The Dermatology Center of Long Island

Dr. Joel L. Lamm

Board Certified Dermatologist

516-933-1717

The Dermatology Center of Long Island

Dr. Joel L. Lamm

Board Certified Dermatologist

516-933-1717

400 S. Oyster Bay Road
Hicksville, NY 11801

OFFICE OPENING BEGINNING MAY 18, 2020
Dr. Lamm will be available on Monday, Wednesday and Thursday afternoons.
Please call the office to schedule your appointment.
The receptionist will go over our safety procedures.

Skin Cancer

More than one million people are diagnosed with skin cancer each year. Anyone can get skin cancer, though the risk is greater if your parent, sibling or child has had a melanoma. A change in a mole can indicate a serious problem. If you notice that a mole becomes larger, changes color, is asymmetric or develops an irregular border, seek treatment right away. Other warning signs include itching, crusting, pain, and bleeding. Extensive and potentially disfiguring surgery can often be prevented by prompt biopsy and surgical removal of moles that are changing.

There are two kinds of skin tumors – benign (non-cancerous) and malignant (cancerous).
Cancerous skin tumors fall into one of three types:

Basal Cell Carcinoma
Basal Cell Carcinoma is the most common type of skin cancer. This type is rarely life threatening and does not spread. It can be inherited, but usually occurs in patients who have had repeated sun exposure. Patients that develop a Basal Cell cancer have a 60% chance of developing another one within five years.

Squamous Cell Carcinoma

Squamous Cell Carcinoma is another common type of skin cancer that is rarely life threatening. It is most often found in people with fair complexions. This type may develop from an Actinic (Solar) Keratosis, which is a scaly, crusty bump on sun-damaged skin. They can appear as a red bump, or may seem like an ulcer or a sore that won’t heal. They can range in size from a few millimeters to a few centimeters in diameter.

Malignant Melanoma
Malignant Melanoma is the least common but most serious form of skin cancer. It usually appears as a dark brown or black mole with uneven borders and irregular color, with shades of black/blue, red, or white. Melanoma most commonly occurs on the upper backs of men and women, as well as the lower legs of women. It can also develop on the face and other areas of the body. This cancer can arise from a mole that has been present for many years. Outcome is best if treated early.

When detected in its earliest stages, skin cancer is highly curable. It is important to have your skin examined regularly by a dermatologist.

Skin Cancer Treatment

Treatment for skin cancer varies according to the location, extent, aggressiveness of the cancer, and the patient’s general health. There are many treatment options available that include scraping and burning, freezing, lasers, radiation, routine excision, and surgery. Cancer cells must be completely removed or they can lead to regrowth and recurrence of the tumor.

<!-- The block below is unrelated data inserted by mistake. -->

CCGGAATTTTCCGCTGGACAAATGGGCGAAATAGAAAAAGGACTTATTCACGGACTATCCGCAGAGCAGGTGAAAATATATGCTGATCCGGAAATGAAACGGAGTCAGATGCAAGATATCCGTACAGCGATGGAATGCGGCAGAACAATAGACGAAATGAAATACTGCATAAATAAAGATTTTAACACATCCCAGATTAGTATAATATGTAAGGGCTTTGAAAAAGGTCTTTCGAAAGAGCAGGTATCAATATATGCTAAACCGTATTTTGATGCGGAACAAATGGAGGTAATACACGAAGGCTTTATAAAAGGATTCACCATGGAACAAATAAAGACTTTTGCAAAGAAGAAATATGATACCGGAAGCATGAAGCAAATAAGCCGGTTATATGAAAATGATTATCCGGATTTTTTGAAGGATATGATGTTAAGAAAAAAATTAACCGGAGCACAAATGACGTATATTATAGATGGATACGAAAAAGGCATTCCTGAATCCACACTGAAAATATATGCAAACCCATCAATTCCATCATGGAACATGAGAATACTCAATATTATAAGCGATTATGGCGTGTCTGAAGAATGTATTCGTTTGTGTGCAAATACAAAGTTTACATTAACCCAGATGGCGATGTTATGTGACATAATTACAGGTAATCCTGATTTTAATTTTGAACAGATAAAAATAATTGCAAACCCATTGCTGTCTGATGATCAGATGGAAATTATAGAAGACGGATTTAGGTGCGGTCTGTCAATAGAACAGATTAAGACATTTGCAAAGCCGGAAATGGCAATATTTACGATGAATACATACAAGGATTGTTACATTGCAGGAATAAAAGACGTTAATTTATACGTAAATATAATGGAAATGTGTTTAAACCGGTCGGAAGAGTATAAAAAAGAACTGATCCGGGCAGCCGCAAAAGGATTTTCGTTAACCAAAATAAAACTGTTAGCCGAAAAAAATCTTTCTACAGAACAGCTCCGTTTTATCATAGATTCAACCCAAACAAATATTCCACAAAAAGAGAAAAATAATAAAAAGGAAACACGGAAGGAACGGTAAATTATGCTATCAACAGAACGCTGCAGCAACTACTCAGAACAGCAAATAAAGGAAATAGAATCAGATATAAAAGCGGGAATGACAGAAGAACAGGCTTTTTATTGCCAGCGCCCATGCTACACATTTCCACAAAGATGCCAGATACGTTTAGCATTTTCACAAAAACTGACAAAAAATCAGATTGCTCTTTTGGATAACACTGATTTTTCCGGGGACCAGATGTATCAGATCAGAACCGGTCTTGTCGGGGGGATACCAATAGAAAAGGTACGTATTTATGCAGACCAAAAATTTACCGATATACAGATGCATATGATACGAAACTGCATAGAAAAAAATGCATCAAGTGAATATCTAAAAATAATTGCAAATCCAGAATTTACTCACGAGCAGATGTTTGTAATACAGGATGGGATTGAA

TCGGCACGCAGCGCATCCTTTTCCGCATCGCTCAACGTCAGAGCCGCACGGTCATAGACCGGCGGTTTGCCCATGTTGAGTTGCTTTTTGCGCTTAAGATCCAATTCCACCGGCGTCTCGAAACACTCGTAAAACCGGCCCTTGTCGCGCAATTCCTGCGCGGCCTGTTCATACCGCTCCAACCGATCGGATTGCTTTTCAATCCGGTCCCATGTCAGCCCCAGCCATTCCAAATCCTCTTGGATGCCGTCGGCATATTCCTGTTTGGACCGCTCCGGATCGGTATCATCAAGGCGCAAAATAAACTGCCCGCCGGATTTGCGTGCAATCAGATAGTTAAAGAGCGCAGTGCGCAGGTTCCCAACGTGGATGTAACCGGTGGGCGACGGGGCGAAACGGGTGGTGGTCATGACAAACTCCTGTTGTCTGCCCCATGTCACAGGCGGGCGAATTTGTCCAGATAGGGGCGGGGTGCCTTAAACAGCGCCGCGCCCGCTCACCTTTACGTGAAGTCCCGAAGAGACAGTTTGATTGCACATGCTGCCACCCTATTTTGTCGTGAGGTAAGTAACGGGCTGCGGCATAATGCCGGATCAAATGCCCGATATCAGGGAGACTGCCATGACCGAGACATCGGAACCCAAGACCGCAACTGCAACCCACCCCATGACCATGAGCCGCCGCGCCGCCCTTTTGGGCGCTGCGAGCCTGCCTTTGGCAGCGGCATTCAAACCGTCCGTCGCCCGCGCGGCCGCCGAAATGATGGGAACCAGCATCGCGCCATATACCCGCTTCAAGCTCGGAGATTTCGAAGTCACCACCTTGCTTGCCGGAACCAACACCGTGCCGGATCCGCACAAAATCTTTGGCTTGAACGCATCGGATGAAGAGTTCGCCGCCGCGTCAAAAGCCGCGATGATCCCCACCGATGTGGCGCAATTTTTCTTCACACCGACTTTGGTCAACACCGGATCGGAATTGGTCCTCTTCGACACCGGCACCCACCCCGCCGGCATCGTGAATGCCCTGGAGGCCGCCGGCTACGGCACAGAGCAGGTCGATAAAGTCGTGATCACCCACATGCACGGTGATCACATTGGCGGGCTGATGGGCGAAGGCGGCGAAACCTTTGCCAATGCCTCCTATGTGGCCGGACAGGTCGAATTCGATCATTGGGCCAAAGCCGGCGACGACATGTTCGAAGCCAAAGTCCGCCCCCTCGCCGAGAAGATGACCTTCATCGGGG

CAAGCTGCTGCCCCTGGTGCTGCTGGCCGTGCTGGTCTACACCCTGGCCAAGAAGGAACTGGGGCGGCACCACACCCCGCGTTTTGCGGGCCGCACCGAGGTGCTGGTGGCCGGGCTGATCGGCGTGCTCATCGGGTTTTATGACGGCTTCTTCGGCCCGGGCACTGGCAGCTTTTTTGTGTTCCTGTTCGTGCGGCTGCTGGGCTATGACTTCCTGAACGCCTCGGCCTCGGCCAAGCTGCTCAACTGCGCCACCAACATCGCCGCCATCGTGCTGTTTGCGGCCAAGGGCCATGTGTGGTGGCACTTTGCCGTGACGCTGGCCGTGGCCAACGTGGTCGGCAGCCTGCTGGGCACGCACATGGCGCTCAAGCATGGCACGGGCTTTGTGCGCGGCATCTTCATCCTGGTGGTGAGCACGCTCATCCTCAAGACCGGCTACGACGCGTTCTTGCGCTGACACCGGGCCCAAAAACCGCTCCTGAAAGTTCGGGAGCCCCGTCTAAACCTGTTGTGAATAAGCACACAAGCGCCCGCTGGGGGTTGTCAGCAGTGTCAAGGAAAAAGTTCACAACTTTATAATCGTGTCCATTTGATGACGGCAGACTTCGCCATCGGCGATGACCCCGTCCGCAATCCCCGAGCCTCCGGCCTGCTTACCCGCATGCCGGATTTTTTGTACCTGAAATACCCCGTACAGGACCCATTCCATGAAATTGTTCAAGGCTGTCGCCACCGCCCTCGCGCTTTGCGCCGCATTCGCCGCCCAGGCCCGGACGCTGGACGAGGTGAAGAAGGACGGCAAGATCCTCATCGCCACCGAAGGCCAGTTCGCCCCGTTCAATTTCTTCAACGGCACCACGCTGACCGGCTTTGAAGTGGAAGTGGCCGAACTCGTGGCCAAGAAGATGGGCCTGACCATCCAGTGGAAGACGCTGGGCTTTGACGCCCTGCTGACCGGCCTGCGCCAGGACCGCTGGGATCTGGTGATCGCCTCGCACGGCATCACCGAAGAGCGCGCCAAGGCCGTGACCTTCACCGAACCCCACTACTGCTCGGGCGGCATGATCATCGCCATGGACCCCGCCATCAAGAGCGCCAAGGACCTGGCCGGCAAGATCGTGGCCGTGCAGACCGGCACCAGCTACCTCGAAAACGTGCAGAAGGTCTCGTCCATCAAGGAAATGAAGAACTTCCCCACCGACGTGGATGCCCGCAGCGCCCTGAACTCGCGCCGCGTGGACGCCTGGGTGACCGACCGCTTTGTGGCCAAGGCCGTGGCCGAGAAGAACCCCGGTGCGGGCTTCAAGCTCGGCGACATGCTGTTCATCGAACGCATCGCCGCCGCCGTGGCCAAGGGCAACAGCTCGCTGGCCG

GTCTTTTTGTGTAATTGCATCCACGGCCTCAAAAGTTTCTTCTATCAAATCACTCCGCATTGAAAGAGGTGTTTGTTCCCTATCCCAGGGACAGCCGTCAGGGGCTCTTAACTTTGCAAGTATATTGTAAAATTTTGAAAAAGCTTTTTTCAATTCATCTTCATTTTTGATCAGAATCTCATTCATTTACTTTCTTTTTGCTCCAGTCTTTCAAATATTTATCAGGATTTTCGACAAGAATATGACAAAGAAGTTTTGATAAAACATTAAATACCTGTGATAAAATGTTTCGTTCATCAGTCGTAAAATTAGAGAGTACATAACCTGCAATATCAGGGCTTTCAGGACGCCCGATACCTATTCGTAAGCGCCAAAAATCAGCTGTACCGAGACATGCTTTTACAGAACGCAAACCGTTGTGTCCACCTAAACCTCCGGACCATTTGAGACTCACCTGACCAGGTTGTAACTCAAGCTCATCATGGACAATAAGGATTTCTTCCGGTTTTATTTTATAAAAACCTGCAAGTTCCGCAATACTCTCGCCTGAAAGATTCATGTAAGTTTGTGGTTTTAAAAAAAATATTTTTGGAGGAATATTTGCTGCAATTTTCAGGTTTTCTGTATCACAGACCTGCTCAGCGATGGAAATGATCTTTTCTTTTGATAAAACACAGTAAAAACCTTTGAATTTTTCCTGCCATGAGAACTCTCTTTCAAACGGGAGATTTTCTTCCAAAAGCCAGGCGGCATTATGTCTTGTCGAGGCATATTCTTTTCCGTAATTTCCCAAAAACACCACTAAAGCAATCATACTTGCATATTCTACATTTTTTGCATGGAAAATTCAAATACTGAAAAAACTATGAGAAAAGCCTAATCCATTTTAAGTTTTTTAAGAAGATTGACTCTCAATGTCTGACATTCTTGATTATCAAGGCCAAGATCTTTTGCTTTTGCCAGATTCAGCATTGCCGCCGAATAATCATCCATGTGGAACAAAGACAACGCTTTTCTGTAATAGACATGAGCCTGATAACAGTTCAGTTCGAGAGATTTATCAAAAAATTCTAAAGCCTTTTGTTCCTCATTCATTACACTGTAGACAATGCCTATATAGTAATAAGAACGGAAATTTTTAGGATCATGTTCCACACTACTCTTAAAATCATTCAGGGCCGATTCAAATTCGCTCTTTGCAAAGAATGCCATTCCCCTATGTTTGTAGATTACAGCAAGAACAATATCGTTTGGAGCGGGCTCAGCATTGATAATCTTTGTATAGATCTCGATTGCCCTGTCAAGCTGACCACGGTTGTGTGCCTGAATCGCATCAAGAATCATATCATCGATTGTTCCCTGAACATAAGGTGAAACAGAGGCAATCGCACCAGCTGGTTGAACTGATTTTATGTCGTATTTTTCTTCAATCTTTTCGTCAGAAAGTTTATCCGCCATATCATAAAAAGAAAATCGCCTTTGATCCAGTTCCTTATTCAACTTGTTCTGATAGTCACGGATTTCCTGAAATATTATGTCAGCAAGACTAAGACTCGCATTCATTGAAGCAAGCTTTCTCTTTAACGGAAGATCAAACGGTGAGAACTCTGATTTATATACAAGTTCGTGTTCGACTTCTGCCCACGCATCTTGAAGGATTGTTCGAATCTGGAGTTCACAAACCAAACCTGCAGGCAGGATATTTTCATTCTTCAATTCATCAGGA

Scraping And Burning: Scraping and burning (known as curettage and :), which involves scraping away the tumor, and then burning any remaining cancer cells. This is used for superficial basal cell and squamous cell carcinoma in situ -- cancers that have not progressed or moved out of the area in question. The doctor will also remove a bit of healthy tissue to prevent a recurrence.

Freezing: Freezing, or cryotherapy is used most often for pre-cancerous conditions such as actinic keratosis and for small basal cell and squamous cell carcinomas. For this treatment, the doctor applies liquid nitrogen to the tumor to freeze and kill the cells. This is often repeated a couple of times in the same office visit. After the dead area of skin thaws, it will swell, blister and crust over.

Laser Light: This approach uses a beam of laser light to vaporize cancer cells. It’s sometimes used for actinic keratosis, squamous cell carcinoma in situ (Bowen disease), and for very superficial basal cell carcinomas (those only on the surface of the skin). It’s not yet known if this type of treatment is as effective as standard methods of treatment, and it’s not widely used.

Photodynamic Therapy (PDT): PDT can be used to treat actinic keratoses. But its exact role in treating basal and squamous cell skin cancers, if any, still needs to be determined. This treatment uses a special liquid drug that is applied to the skin. The drug collects in the tumor cells over several hours or days, where it is converted to a different chemical that makes the cells very sensitive to certain types of light. A special light source is then focused on the tumor(s), which kills the cells.

Routine Excision: This is similar to an excisional biopsy (see Tests for Basal and Squamous Cell Skin Cancer), but in this case the diagnosis is already known. For this procedure, the skin is first numbed with a local anesthetic. The tumor is then cut out with a surgical knife, along with some surrounding normal skin. The remaining skin is carefully stitched back together, which will leave a scar.

Mohs Surgery (microscopically controlled surgery): The Mohs procedure involves removing skin cancer one layer at a time. The tissue and its surgical margins are examined under a microscope. This process continues until the margins are clear, meaning only cancer-free tissue around the tumor remains. Mohs has up to a 99 percent potential cure rate – the highest of all treatments for skin cancer.

Dr. Joel L. Lamm

Board Certified Dermatologist

516-933-1717

400 S. Oyster Bay Road
Hicksville, NY 11801

OFFICE OPENING BEGINNING MAY 18, 2020
Dr. Lamm will be available on Monday, Wednesday and Thursday afternoons.
Please call the office to schedule your appointment.
The receptionist will go over our safety procedures.

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p. 516-933-1717
f. 516-933-6851
info@lammdermatology.com

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